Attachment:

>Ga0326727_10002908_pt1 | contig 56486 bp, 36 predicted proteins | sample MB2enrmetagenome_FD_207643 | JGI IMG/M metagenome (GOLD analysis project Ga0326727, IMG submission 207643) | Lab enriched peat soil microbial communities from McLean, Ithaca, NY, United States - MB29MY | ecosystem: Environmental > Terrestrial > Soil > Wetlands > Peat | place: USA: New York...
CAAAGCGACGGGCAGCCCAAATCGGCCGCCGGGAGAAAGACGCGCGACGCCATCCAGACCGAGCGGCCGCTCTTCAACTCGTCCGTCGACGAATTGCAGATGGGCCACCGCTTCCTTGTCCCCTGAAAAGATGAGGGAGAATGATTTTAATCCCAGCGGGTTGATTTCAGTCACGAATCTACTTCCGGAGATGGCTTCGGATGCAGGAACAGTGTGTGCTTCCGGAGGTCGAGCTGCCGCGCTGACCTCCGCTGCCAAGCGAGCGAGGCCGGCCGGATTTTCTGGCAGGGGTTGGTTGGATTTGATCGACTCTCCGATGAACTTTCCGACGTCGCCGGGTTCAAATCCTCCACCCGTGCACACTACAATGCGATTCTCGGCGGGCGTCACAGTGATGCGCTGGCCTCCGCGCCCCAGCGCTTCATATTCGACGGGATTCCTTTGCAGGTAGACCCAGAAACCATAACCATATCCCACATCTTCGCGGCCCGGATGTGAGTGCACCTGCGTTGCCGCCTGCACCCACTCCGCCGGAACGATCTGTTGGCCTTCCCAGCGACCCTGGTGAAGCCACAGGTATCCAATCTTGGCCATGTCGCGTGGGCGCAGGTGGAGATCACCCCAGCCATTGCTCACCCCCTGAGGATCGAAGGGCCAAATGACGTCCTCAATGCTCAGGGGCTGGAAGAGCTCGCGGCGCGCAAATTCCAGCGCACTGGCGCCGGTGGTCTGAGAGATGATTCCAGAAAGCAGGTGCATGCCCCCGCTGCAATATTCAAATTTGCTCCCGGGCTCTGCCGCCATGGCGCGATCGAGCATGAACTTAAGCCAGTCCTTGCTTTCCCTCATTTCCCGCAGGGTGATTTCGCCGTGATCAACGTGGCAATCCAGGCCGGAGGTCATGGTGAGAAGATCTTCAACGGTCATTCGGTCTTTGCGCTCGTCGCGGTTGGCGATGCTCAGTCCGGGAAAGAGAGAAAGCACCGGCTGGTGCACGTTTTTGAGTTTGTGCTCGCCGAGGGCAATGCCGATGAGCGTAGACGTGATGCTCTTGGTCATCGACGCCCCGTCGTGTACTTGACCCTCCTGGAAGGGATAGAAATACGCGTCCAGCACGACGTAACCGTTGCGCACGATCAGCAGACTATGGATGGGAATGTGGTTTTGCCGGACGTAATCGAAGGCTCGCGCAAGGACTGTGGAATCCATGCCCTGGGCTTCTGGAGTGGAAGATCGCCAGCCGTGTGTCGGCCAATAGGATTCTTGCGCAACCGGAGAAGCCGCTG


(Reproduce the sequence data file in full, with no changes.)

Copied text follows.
>Ga0326727_10002908_pt1 | contig 56486 bp, 36 predicted proteins | sample MB2enrmetagenome_FD_207643 | JGI IMG/M metagenome (GOLD analysis project Ga0326727, IMG submission 207643) | Lab enriched peat soil microbial communities from McLean, Ithaca, NY, United States - MB29MY | ecosystem: Environmental > Terrestrial > Soil > Wetlands > Peat | place: USA: New York...
CAAAGCGACGGGCAGCCCAAATCGGCCGCCGGGAGAAAGACGCGCGACGCCATCCAGACCGAGCGGCCGCTCTTCAACTCGTCCGTCGACGAATTGCAGATGGGCCACCGCTTCCTTGTCCCCTGAAAAGATGAGGGAGAATGATTTTAATCCCAGCGGGTTGATTTCAGTCACGAATCTACTTCCGGAGATGGCTTCGGATGCAGGAACAGTGTGTGCTTCCGGAGGTCGAGCTGCCGCGCTGACCTCCGCTGCCAAGCGAGCGAGGCCGGCCGGATTTTCTGGCAGGGGTTGGTTGGATTTGATCGACTCTCCGATGAACTTTCCGACGTCGCCGGGTTCAAATCCTCCACCCGTGCACACTACAATGCGATTCTCGGCGGGCGTCACAGTGATGCGCTGGCCTCCGCGCCCCAGCGCTTCATATTCGACGGGATTCCTTTGCAGGTAGACCCAGAAACCATAACCATATCCCACATCTTCGCGGCCCGGATGTGAGTGCACCTGCGTTGCCGCCTGCACCCACTCCGCCGGAACGATCTGTTGGCCTTCCCAGCGACCCTGGTGAAGCCACAGGTATCCAATCTTGGCCATGTCGCGTGGGCGCAGGTGGAGATCACCCCAGCCATTGCTCACCCCCTGAGGATCGAAGGGCCAAATGACGTCCTCAATGCTCAGGGGCTGGAAGAGCTCGCGGCGCGCAAATTCCAGCGCACTGGCGCCGGTGGTCTGAGAGATGATTCCAGAAAGCAGGTGCATGCCCCCGCTGCAATATTCAAATTTGCTCCCGGGCTCTGCCGCCATGGCGCGATCGAGCATGAACTTAAGCCAGTCCTTGCTTTCCCTCATTTCCCGCAGGGTGATTTCGCCGTGATCAACGTGGCAATCCAGGCCGGAGGTCATGGTGAGAAGATCTTCAACGGTCATTCGGTCTTTGCGCTCGTCGCGGTTGGCGATGCTCAGTCCGGGAAAGAGAGAAAGCACCGGCTGGTGCACGTTTTTGAGTTTGTGCTCGCCGAGGGCAATGCCGATGAGCGTAGACGTGATGCTCTTGGTCATCGACGCCCCGTCGTGTACTTGACCCTCCTGGAAGGGATAGAAATACGCGTCCAGCACGACGTAACCGTTGCGCACGATCAGCAGACTATGGATGGGAATGTGGTTTTGCCGGACGTAATCGAAGGCTCGCGCAAGGACTGTGGAATCCATGCCCTGGGCTTCTGGAGTGGAAGATCGCCAGCCGTGTGTCGGCCAATAGGATTCTTGCGCAACCGGAGAAGCCGCTG